federal reserve

What to do after the Fed's moves

Smart steps after the Fed


Richard DeKaser, chief economist at National City Corp., urges all Americans fretting about the state of the economy to pause and take a deep breath.

"I don't think overreacting is appropriate," he says. "Calls for a return of the Great Depression are greatly exaggerated, in my view."

Still, DeKaser does not downplay how surprised he is by the recent meltdown in the U.S. financial markets.

"Without a doubt, I did not see what happened in the month of September playing out," he says.

Recent financial tumult prompted the Federal Reserve to act with an emergency 50-basis-point reduction in the target federal funds rate Oct. 8. The Fed's open market committee voted 10-0 to cut rates in advance of the Fed's next scheduled meeting Oct. 28 and Oct. 29.

The surprise rate cut was made in coordination with other central banks across the world, including the Bank of England, the European Central Bank and banks in Canada, Sweden and Switzerland.

The coordinated action signals growing recognition that the problems afflicting U.S. credit markets have spread across the world, according to DeKaser.

"It suggests a uniformity of response across the world," DeKaser says. "This truly has become a global problem. Just as a unanimous vote of the (Federal Reserve) open market committee signals unity and resolve, so too does a widely dispersed rate action."

DeKaser says the coordinated rate cut is just the latest in a series of moves by the Fed and the U.S. Treasury designed to restore faith to markets badly shaken by turmoil on Wall Street, especially the bankruptcy of investment banking giant Lehman Brothers.

"Arguably, a lot of this had to do with the execution of the Lehman failure," he says. "The traders I know on the fixed-income desk really believe that the Lehman failure -- and its repercussions into money market mutual funds, then into the commercial paper market, then into interbank funding market -- really rippled in such a way as to just great demoralize confidence. And it took on this downward spiral."

As a result, there is a widespread "unwillingness to take on long-term commitments," DeKaser says. Evidence of such fear can be found in recent economic indicators ranging from rising initial claims for unemployment insurance to dropping employment levels and sliding housing activity.

"The common thread here is that anything that requires some degree of confidence just abruptly fell of the table," he says.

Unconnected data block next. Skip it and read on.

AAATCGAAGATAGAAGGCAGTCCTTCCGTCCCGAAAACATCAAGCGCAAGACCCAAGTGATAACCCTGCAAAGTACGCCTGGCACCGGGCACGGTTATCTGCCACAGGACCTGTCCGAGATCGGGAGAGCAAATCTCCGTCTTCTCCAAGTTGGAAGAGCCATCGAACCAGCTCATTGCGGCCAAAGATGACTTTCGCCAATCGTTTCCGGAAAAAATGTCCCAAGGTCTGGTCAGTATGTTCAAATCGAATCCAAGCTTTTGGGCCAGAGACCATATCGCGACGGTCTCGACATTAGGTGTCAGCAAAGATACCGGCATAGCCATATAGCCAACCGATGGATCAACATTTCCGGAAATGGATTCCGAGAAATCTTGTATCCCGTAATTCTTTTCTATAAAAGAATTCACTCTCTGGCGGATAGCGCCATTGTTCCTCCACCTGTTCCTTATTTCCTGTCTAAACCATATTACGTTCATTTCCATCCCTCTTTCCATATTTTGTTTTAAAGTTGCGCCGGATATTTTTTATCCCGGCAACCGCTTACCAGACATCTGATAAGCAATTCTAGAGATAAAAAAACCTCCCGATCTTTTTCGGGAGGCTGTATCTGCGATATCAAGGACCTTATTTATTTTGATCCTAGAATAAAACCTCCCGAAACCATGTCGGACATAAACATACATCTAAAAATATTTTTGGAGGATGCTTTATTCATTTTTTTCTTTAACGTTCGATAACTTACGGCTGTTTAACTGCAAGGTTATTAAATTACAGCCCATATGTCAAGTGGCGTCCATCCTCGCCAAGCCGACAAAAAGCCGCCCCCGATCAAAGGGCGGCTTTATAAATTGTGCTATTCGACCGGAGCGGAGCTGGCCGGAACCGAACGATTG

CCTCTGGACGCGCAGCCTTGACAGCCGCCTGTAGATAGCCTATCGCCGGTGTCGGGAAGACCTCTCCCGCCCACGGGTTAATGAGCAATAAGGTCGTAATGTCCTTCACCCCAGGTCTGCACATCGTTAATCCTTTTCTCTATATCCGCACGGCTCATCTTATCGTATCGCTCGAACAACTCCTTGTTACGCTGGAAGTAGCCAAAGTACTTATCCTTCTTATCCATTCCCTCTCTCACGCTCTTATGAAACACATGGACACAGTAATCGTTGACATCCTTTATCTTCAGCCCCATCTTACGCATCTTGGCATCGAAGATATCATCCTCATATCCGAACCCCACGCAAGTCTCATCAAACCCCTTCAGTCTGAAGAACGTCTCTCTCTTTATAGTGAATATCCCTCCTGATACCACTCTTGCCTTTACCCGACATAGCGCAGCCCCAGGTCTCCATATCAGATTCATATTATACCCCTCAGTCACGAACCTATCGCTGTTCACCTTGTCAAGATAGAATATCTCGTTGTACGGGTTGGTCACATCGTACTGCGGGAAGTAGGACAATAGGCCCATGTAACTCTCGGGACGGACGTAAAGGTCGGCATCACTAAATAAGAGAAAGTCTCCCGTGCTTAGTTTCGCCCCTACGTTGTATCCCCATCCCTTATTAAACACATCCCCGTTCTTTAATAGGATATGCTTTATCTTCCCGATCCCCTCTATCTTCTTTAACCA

Now ... or never?
The Fed's emergency rate cut itself is unlikely to impact mortgage rates significantly, as cuts in the federal funds rate do not directly affect mortgage rates.

This is especially true of fixed-rate mortgages. While such mortgages sometimes decline in the wake of a Fed rate cut, they are just as likely to rise.

By contrast, adjustable-rate mortgages can be a bit more sensitive to Federal Reserve rate decisions. Many ARMs are pegged to the London Interbank Offered Rate, more commonly known as LIBOR. LIBOR rates usually closely track the federal funds rate. However, today's economic turmoil has caused the spread between LIBOR and the federal funds rate has become uncharacteristically wide, meaning many people with ARMs will not see their mortgage costs fall as they typically would after a Fed rate cut.

The recent cascade of negative financial news has left many Americans shell-shocked. DeKaser says Americans will have to look at their own economic situation and decide for themselves whether or not now is the right time to buy.

"It's going to depend on the individual," DeKaser says. "For those who are feeling very secure in their situation, of course they should proceed as planned.

"But on the margin, there are going to be more people who are less secure. Those folks are going to have to do their own calculations as to what there prospects are going to be."

After leaving rates unchanged for several months, the Federal Reserve surprised many observers by cutting the target federal funds rate by 50 basis points.

The move is thought to be a reaction to recent turmoil in the world's financial markets.

The central bank's rate cut will not have a direct impact on mortgage rates. Rates may fall, but they could just as easily rise.

Bankrate's rate tables can help you compare mortgage rates in your area.

Bankrate can also help you calculate whether a fixed-rate or adjustable-rate mortgage is better for you.

To determine whether refinancing is right for you, use Bankrate's mortgage calculator.

-- Chris Kissell




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